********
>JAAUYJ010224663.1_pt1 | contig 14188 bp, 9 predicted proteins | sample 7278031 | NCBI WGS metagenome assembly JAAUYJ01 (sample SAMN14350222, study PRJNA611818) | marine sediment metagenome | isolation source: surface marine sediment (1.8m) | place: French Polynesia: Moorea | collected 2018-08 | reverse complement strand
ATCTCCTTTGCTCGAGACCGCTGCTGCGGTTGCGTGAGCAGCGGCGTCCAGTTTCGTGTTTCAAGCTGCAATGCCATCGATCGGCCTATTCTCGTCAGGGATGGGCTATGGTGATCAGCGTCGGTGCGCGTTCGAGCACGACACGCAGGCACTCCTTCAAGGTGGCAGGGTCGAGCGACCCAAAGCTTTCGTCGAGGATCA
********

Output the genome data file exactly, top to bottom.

>JAAUYJ010224663.1_pt1 | contig 14188 bp, 9 predicted proteins | sample 7278031 | NCBI WGS metagenome assembly JAAUYJ01 (sample SAMN14350222, study PRJNA611818) | marine sediment metagenome | isolation source: surface marine sediment (1.8m) | place: French Polynesia: Moorea | collected 2018-08 | reverse complement strand
ATCTCCTTTGCTCGAGACCGCTGCTGCGGTTGCGTGAGCAGCGGCGTCCAGTTTCGTGTTTCAAGCTGCAATGCCATCGATCGGCCTATTCTCGTCAGGGATGGGCTATGGTGATCAGCGTCGGTGCGCGTTCGAGCACGACACGCAGGCACTCCTTCAAGGTGGCAGGGTCGAGCGACCCAAAGCTTTCGTCGAGGATCA